Mr Lyle also said he could not remember blocking Ms McAnulty's nomination on 8 June 2015 when she tried to stand as a Holyrood candidate.

“Honestly, I don’t recollect that,” he said.

The candidacy later went to Fulton MacGregor, an ally of Mr Lyle.

Mr Lyle laughed when Roddy Dunlop QC, for Ms McCulloch, said it had been alleged that she was his “political assassin”, undermining Ms McAnulty to help Mr Lyle’s election.

He said: “I don’t need anyone. I’ve been in politics long enough to defend myself.”

READ MORE: Defender in £100,000 SNP defamation case had theft conviction

Mr Lyle was also asked about a deal with the Mears building company that added £25m to a bill for North Lanarkshire Council, where his daughter Marina Lyle was a councillor.

Asked about the financial controversy, Mr Lyle said it was a matter for councillors.

Mr McBrearty said it was reported in the press. Mr Lyle said: “I don’t read newspapers now.”

Mr McBrearty said: “You are a member of the Scottish Parliament. You don’t read newspapers?” Mr Lyle said: “I’m not au fait with what you’re asking about.”

Earlier, SNP North Lanarkshire councillor Allan Stubbs, 33, admitted he may have called Ms McAnulty a “twisted bitch” at an SNP meeting.

Mr Stubbs said he regarded a remark made by Ms McAnulty at an SNP meeting in 2012 as “blatantly racist”, and had asked her to apologise for it, and that she had done so.

Mr Stubbs said he had objected to Ms McAnulty referring to then SNP councillor Dr Imtiaz Majid directing the votes of people in the room.

The vote was about giving Dr Majid a bigger portion of a council ward to campaign in.

When Mr Majid disputed this, Mr Stubbs said Ms McAnulty “responded something along the lines of ‘you only have to look around the room to see that you can’.”

Mr Stubbs said he took that as a “racist comment” referring to Asian members in the room.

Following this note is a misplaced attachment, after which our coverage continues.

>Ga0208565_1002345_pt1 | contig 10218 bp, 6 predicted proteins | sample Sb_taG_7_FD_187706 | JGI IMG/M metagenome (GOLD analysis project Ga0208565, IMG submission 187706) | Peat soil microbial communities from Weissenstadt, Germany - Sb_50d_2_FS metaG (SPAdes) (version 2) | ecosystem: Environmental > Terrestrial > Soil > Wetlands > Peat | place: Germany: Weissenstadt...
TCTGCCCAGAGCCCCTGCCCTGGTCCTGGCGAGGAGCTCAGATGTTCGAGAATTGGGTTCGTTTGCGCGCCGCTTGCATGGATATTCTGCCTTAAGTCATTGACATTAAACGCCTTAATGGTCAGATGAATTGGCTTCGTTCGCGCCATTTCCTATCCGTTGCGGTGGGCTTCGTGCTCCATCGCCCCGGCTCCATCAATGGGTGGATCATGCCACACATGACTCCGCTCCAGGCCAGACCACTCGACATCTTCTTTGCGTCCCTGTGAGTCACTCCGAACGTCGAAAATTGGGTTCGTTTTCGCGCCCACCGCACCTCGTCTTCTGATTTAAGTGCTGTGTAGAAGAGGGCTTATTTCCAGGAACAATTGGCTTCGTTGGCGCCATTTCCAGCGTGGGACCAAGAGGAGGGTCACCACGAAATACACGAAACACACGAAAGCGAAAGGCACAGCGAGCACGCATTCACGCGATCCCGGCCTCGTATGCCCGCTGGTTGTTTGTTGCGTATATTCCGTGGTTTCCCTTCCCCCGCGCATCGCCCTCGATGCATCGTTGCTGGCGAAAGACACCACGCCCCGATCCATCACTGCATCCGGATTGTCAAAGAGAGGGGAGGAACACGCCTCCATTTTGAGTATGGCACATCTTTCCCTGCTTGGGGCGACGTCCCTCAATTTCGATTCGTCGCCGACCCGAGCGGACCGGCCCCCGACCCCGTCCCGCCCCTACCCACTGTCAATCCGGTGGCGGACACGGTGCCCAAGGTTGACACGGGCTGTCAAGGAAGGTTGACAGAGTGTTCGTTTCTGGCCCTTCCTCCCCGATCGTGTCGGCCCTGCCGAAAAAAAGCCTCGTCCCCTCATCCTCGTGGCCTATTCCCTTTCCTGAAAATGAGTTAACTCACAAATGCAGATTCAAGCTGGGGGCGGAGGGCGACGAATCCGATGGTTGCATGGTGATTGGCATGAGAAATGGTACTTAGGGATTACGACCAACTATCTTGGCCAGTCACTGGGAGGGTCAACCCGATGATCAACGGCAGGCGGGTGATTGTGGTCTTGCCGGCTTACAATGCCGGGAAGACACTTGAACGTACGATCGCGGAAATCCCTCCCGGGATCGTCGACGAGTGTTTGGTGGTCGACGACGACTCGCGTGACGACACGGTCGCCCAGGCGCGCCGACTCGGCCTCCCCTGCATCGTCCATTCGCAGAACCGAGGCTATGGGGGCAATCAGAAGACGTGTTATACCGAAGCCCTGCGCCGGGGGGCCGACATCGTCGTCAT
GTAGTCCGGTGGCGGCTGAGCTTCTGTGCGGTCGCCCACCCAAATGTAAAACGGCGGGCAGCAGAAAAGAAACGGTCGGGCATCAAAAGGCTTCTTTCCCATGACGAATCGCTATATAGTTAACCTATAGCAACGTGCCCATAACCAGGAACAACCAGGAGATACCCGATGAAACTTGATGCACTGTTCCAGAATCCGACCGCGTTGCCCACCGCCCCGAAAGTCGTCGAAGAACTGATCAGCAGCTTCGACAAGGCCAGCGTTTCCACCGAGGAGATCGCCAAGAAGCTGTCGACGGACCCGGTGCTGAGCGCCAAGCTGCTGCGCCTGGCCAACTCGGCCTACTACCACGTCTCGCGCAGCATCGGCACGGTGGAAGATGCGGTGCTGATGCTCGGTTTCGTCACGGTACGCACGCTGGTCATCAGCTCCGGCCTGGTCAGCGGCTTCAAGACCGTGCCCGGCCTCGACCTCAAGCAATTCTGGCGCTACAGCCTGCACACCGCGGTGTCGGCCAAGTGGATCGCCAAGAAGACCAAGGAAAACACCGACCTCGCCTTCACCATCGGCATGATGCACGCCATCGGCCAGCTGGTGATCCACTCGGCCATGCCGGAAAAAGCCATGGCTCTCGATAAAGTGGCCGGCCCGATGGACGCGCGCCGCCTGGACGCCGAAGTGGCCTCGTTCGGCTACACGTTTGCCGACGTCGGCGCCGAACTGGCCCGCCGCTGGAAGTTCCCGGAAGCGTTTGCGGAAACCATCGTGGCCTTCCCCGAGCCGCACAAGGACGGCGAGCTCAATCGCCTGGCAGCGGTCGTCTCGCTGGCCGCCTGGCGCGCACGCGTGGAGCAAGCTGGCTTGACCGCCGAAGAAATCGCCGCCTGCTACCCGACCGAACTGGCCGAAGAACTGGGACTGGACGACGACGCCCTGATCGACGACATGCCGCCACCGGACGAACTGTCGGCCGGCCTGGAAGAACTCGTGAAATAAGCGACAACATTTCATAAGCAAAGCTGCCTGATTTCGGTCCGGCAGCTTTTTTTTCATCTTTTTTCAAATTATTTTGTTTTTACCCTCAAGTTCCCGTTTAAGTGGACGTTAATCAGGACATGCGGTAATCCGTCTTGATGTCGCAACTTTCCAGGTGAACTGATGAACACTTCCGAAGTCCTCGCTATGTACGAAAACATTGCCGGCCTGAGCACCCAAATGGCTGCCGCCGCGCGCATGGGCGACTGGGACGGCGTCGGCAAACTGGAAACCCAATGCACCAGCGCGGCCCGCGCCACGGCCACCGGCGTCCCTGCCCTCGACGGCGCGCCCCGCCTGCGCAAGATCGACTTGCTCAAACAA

He said he had made a handwritten note about the remark later that night, which he used to inform SNP HQ about the matter the following day, then years later photographed it in a notepad.

Asked by Mr Dunlop whether the note was a “fabrication”, Mr Stubbs replied: “It certainly is not.”

Asked whether he was part of a conspiracy to do Ms McAnulty down, he replied: “No.”

Mr McBrearty suggested Ms McAnulty had referred to the floor being directed, a benign reference to concerns about “entryism” in the local party.

Ms Stubbs said the context led many members to believe the remark had been racist.

He denied disliking Ms McAnulty or bullying her in 2015, when she was part of a move to remove him as a branch officer, but admitted he may have called her a “twisted bitch”.

He said: “I can’t say either way whether or not I said those words. I can’t recall saying it.”

Mr MacGregor, the SNP MSP for Coatbridge & Chryston, admitted there had been division in the local party and he had been in a rival faction to Ms McAnulty.

He denied “bullying and harrying” former MSP John Wilson and his wife out the SNP.

“Absolutely not,” he said, when the suggestion was put to him by Mr Dunlop.

Mr MacGregor said he regarded Ms McAnulty’s remark at the 2012 meeting as referring to Asian members of the party in the room, and denied there had been entryism.

But he said: “I can’t comment whether that was a racist remark or not.”

After four days of evidence, Lord Uist adjourned the proof until June 12.